• Those buying low emission vehicles will suffer some of the highest hikes in car tax
  • Families buying a new car could be up to £680 worse off over five years
  • RAC recommends new car buyers act quickly to beat April’s tax rise

The vast majority of drivers buying new cars from 1 April will end up paying significantly more in car tax than they would do if they had bought the same vehicle just a day earlier, new figures from the RAC show.

The RAC estimates that up to two-thirds of new vehicles sold from next month that fall into three of the most popular tax bands will leave their owners disproportionately worse off as a result of sweeping changes that are being made to the Vehicle Excise Duty (VED) system. Drivers that buy a car that emits between 91g and 120g per km of CO2, such as a small family hatchback, will be up to £270 worse off over two years, and up to £680 worse off over five years than had they bought the same car before the end of March.*

Buyers that opt for an Ultra-Low Emission Vehicle, which includes some of the cleanest plug-in hybrids such as the Mitsubishi Outlander PHEV, will lose up to £145** over two years compared to someone who had bought the very same vehicle on 31 March.

Ironically, drivers that choose vehicles which emit more CO2 – between 131g and 150g per km – will still lose out, but not as heavily as those that opt for cleaner vehicles – losing an extra £50-£80 over the first 2 years to the taxman compared to now.

As a result of the change, the RAC is recommending anyone in the market for a brand new car, especially one that is adversely affected by the new tax rates, acts quickly and tries to secure a deal before the end of the month – or risk paying more in tax while they own the vehicle.

The major change in the way VED is calculated from 1 April is that the vast majority of vehicles will, unless they are pure electric and with just a few exceptions***, be subject to the same standard rate of annual tax from the second year of ownership: after paying varying amounts in year one depending on their car’s CO2 emissions, they will then pay a flat £140 per year.

With the current rates any new car that has CO2 emissions up to 140g per km pays no more than £130 a year in Vehicle Excise Duty, with more efficient petrol and diesel models paying much less; a car with emissions between 101g and 110g per km pays just £20 a year, while those cars that emit the least CO2 – between 1g and 100g per km pay nothing. Some of the most popular new cars such as the Ford Fiesta are typically advertised as emitting between 99g and 120g per km of CO2 and many will be affected by the new rates.****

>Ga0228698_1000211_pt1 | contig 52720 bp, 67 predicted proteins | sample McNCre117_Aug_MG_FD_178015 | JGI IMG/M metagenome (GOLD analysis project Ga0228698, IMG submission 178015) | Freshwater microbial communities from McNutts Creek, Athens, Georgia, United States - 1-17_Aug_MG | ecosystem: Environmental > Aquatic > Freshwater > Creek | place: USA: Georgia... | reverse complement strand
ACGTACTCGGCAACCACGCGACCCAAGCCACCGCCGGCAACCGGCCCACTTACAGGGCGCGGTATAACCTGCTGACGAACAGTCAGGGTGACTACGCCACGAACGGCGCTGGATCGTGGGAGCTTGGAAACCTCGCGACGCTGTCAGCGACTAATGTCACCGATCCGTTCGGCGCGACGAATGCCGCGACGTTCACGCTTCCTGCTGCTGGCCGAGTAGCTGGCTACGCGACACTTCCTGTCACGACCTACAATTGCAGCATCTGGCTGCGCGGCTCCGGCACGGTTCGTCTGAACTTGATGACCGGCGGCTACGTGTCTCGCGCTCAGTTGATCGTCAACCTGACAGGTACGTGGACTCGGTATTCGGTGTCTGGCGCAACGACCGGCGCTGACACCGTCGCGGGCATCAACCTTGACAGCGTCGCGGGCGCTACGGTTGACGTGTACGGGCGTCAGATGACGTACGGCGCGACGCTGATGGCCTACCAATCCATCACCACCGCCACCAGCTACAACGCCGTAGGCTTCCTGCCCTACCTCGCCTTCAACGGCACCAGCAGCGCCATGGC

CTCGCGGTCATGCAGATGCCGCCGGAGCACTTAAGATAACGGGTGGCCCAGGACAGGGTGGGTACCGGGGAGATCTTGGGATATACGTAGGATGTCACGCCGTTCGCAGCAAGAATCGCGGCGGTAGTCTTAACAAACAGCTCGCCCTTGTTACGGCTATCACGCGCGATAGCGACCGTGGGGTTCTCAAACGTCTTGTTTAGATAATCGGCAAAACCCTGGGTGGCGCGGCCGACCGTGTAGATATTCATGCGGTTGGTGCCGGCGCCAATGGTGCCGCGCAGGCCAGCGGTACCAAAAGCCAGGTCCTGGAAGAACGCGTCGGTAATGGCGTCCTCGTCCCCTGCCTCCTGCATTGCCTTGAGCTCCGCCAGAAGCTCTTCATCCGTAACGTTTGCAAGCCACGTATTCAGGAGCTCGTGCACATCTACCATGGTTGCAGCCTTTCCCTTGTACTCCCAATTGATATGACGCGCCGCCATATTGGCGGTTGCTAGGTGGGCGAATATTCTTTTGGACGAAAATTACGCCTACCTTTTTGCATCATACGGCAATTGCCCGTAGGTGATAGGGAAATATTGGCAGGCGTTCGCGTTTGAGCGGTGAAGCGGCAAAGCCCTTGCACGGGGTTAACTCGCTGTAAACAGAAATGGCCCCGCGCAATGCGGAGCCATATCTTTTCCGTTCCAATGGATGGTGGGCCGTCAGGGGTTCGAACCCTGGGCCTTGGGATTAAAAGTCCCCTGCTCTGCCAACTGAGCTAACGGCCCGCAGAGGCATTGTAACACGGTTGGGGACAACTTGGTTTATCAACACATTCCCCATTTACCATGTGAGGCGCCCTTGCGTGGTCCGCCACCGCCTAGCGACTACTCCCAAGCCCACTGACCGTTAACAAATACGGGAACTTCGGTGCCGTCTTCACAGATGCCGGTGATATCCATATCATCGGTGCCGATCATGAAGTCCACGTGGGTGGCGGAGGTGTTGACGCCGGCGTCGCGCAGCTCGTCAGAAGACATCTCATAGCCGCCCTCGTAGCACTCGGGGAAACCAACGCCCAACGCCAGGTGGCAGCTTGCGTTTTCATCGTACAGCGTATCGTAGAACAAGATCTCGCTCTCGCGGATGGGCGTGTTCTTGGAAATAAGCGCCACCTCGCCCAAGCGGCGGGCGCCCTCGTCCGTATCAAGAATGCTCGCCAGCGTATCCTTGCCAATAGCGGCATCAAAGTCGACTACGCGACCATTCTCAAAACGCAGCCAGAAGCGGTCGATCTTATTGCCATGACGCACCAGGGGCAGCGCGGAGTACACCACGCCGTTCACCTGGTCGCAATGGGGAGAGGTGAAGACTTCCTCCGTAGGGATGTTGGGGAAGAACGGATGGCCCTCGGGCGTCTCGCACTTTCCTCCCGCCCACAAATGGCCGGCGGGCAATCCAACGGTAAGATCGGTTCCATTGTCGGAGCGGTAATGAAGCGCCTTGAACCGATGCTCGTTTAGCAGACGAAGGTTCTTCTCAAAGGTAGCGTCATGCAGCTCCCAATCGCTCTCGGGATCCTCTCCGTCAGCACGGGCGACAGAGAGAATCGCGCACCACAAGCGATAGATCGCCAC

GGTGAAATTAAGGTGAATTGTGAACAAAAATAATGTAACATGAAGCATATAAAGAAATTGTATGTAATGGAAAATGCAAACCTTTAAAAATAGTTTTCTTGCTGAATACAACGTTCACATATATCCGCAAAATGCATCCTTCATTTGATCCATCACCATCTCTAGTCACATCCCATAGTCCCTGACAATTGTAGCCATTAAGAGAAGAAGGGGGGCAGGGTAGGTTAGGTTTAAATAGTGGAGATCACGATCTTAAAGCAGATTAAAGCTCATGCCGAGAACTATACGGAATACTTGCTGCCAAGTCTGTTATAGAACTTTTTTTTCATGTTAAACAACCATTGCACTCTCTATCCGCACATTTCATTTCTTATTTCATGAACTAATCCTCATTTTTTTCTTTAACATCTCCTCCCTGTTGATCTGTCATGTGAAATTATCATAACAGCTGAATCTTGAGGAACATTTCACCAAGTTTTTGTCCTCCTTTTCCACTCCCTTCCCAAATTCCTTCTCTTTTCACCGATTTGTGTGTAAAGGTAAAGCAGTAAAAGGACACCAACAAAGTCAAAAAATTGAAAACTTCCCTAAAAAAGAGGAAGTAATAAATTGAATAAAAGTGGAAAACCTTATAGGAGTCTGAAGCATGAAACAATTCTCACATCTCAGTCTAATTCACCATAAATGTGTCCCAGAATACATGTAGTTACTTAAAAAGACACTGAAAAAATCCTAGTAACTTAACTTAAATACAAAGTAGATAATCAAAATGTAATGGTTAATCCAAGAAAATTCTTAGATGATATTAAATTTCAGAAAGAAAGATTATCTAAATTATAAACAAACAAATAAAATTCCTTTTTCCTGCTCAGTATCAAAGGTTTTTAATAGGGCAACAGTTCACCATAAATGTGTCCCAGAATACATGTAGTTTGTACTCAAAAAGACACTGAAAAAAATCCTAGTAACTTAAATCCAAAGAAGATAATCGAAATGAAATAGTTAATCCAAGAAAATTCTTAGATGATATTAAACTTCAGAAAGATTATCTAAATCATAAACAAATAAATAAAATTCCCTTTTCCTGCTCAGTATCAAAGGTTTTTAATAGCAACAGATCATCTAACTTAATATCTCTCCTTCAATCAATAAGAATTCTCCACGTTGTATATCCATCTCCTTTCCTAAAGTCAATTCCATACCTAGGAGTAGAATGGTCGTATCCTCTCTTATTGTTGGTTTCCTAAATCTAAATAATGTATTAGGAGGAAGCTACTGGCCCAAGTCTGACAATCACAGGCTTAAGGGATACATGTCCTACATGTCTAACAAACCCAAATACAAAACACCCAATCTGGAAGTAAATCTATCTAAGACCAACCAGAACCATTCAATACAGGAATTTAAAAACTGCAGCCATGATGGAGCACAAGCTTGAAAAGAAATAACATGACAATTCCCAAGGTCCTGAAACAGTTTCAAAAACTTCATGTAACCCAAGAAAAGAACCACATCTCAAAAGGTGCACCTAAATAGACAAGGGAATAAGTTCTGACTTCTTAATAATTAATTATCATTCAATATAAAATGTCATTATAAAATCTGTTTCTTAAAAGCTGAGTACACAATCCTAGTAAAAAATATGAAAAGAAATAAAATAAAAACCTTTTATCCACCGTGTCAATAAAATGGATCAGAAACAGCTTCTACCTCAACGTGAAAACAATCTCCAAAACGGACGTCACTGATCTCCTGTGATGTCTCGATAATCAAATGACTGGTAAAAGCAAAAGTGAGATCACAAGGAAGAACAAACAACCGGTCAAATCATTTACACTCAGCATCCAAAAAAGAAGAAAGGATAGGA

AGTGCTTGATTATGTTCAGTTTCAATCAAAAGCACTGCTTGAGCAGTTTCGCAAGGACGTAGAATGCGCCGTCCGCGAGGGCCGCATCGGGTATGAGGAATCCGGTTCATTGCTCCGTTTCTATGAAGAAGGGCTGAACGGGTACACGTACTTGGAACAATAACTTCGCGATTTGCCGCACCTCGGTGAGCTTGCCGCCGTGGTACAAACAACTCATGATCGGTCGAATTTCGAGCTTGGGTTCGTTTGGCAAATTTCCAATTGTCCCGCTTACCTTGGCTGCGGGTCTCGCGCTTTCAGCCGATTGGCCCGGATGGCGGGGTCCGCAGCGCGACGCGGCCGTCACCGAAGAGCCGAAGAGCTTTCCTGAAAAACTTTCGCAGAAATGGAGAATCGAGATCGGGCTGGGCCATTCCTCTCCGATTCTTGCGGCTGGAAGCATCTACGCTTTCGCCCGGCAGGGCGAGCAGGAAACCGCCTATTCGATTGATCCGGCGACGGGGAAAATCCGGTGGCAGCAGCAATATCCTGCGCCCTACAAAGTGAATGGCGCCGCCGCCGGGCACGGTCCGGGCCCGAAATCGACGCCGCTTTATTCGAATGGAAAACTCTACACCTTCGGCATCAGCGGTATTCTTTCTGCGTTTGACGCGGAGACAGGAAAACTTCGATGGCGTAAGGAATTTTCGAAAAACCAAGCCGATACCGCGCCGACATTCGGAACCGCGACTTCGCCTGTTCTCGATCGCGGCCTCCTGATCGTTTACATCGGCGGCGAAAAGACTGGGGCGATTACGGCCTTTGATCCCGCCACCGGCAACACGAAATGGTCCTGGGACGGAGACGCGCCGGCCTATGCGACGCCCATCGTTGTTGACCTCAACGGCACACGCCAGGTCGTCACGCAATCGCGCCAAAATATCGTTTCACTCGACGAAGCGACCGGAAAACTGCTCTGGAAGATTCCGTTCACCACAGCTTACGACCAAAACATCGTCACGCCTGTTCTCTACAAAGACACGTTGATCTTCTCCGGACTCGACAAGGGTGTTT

Bizarrely, even new vehicles that emit much higher levels of CO2 will still be subject to the same £140 a year standard rate as those that emit a tiny fraction of the gas – although buyers of these vehicles will be hit with a surcharge of up to £2,000 in the first year of ownership. And even more strangely, those drivers who are in a position to afford a high-end electric vehicle with a list price over £40,000 will pay nothing in year one, pay £310 annually in years two to six, and then pay nothing in VED from year seven onwards.

RAC roads policy spokesman Nick Lyes said: “Aside from the complexity of the new Vehicle Excise Duty bands, the simple truth is this – from a vehicle tax perspective, drivers who opt for a car that has very low emissions including hybrids will be worse off under the new system than before. This surely runs counter to the Government’s aim which is to encourage more of us to switch to newer, lower emission vehicles.

“The Government has been taking less in tax from drivers through Vehicle Excise Duty in recent years because new vehicles are emitting lower levels of CO2, so it’s perhaps not surprising that they would want to change things to stem the decline in tax revenue.

“But what is surprising, in our view, is the confusing new system unfairly and disproportionately disadvantages those buyers who seek to do the right thing – for both the environment, and for their wallet – by opting for a small, efficient petrol or diesel vehicle or one of the latest hybrids.

“We are concerned therefore that the VED changes actually discourage drivers from purchasing some of the cleanest vehicles. Only new pure electric cars with a list price of under £40,000 will continue to enjoy being totally exempt from VED. However, the problem is that there is still no great consumer shift towards pure electric vehicles, with only 2% of motorists telling us that is what they will opt for as their next car. This may reflect concerns about battery range, charging complexities and higher initial purchase costs.

“We strongly encourage the Government to either look again at the new VED rates as soon as possible, or provide extra support for those motorists who wish to switch to lower-emission vehicles.”

Motorists looking for help navigating the new tax system can read a full guide to Vehicle Excise Duty on RAC Drive.

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